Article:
After reading my first title, a team of Greek archaeologists asked me to collaborate with them on what became my 2019 book, because the investigation had many parallels with my 2017 work. The next two years turned out to be something of a murder-mystery hunt steeped in the unravelling of previous over-nationalistic Greek archaeology, much of which fell apart with the latest evidence found by the team. I wrote this in a far more accessible style as a general reader for a non-academic audience, but it has nevertheless raised a few ministerial eyebrows in Greece. It’s very much focused on the female side of Alexander’s royal family and female empowerment in the ancient world of Macedon.

Do you have Indiana Jones DNA in your blood? Did writing these books involve much travelling and digging or was it more document research?

Well, Indiana Jones was quite handsome and a charmer, so I doubt I have his DNA. Neither do I have a bull whip. But I have always been an adventurer and risk taker. And yes, I have climbed down a few tombs where entry was forbidden. In some circumstances there is simply no substitute for being on site and sucking up the atmosphere of an ancient burial site or monument and I don’t think any book can convey the wonders of Olympia, Delphi and the Vergina tombs. But, as most of the past has disappeared into the dirt or crumbled with papyrus manuscripts in damp monastery scriptoriums, I, like everyone, had to rely upon the surviving library sources, which means document research. I own a sixteenth-century first edition of an Alexander manuscript and an ancient Greek coin minted during his reign. These keep me grounded in the past when I’m paging through modern imprints. There is perhaps one parallel with Indiana Jones, who was a lecturing archaeologist. I once gave a lecture to the senior years at Royal High School Bath and asked the faculty how I should tailor my presentation to this audience. The answer was surprising: ‘these are 15- and 16-year-old girls, so make sure there is plenty of gore, horror, shocking facts and anything gruesome, and you’ll do just fine,’ said one of their teachers. So I did. Fortunately, the reign of Alexander made that relatively easy.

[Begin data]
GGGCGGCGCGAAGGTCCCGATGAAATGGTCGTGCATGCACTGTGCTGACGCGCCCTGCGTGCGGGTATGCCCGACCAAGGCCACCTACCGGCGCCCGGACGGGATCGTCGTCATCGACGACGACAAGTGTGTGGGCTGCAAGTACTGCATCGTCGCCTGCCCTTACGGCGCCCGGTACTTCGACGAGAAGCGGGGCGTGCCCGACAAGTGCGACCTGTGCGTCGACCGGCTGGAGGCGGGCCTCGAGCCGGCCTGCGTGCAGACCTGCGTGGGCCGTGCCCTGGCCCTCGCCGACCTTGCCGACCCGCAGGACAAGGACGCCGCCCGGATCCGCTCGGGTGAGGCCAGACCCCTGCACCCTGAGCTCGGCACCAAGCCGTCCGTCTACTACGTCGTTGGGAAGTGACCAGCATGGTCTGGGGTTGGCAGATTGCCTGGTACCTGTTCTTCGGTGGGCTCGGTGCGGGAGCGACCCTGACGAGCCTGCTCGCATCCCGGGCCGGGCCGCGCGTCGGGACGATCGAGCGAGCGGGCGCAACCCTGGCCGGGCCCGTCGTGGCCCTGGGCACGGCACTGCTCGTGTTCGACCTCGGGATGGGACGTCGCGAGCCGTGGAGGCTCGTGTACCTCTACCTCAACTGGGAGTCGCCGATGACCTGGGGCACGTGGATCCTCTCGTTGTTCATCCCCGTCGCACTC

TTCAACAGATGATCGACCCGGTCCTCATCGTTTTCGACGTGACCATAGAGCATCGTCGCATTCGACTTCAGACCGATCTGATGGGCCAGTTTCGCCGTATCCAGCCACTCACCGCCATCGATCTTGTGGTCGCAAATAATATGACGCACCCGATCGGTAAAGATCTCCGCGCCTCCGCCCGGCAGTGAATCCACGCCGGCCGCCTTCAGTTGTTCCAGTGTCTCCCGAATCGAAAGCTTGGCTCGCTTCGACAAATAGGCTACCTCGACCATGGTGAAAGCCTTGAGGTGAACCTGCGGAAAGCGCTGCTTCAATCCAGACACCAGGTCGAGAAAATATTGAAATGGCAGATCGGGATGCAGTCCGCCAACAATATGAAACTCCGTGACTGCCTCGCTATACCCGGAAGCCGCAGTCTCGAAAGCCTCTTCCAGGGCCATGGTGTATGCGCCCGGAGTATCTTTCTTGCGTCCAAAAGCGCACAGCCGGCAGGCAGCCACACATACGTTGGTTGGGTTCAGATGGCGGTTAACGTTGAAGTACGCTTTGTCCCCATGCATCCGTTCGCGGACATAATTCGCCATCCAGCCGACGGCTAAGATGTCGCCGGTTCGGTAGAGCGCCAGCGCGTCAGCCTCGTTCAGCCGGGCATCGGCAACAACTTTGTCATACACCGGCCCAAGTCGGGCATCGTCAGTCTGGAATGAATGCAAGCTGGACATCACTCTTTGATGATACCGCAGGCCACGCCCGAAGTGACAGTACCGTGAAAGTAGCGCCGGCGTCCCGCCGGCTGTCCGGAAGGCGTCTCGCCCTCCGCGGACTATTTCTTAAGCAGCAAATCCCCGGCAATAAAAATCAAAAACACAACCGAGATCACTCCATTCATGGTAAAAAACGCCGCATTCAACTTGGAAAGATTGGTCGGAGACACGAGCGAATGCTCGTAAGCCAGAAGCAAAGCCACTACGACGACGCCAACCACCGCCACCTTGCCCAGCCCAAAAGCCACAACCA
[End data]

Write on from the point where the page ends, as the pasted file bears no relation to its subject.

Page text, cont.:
What’s the fascination with Alexander the Great? Is there another book in the pipeline?

I think the perennial fascination is that everyone can relate on some level to Alexander, who almost certainly means something different and personal to each reader. What he ‘stands for’ (or stood for through the ages) has become more important than ‘who he was’. Even modern Greece is seduced and holds him as a national hero, which is paradoxical when Alexander and his father ended Greek democracy for good, crushed them in battle, and garrisoned the Greek cities. What’s most endearing about studying Alexander is that you get inextricably drawn into the Persian Empire, India, Rome, Scythia, Egypt, the Balkans, the Celtic borderlands, and if you read the Alexander ‘romance’ genres, even into England. His story is as exotic as the tales of King Arthur but bound in historical truth. Then again, I’m just commencing a book titled Historians at War; the Ancient Sources for Alexander the Great and why they can’t be trusted. So much then for ancient historical truth…

If you could give any advice to your 15 or 16-year-old self what would it be? 

Bearing in mind that would have been 1980, I advise myself to use all my pocket money and my weekly pay (I did food deliveries at the weekend to earn money) to buy shares in Apple. I’d next advise me to never take advice from your own alter-self in middle age! Naivety, innocence and making mistakes are character building. As a teenager your thoughts are less cluttered with baggage and you’re unlikely to know fear or failure, so your mind probably generates some purer wisdoms than in later life. That’s certainly true for me. I think I would be more interested in sitting down with my 16- year-old self and taking some youthful advice.

David in the National Scientific Laboratory 'Demokritos' Athens with the team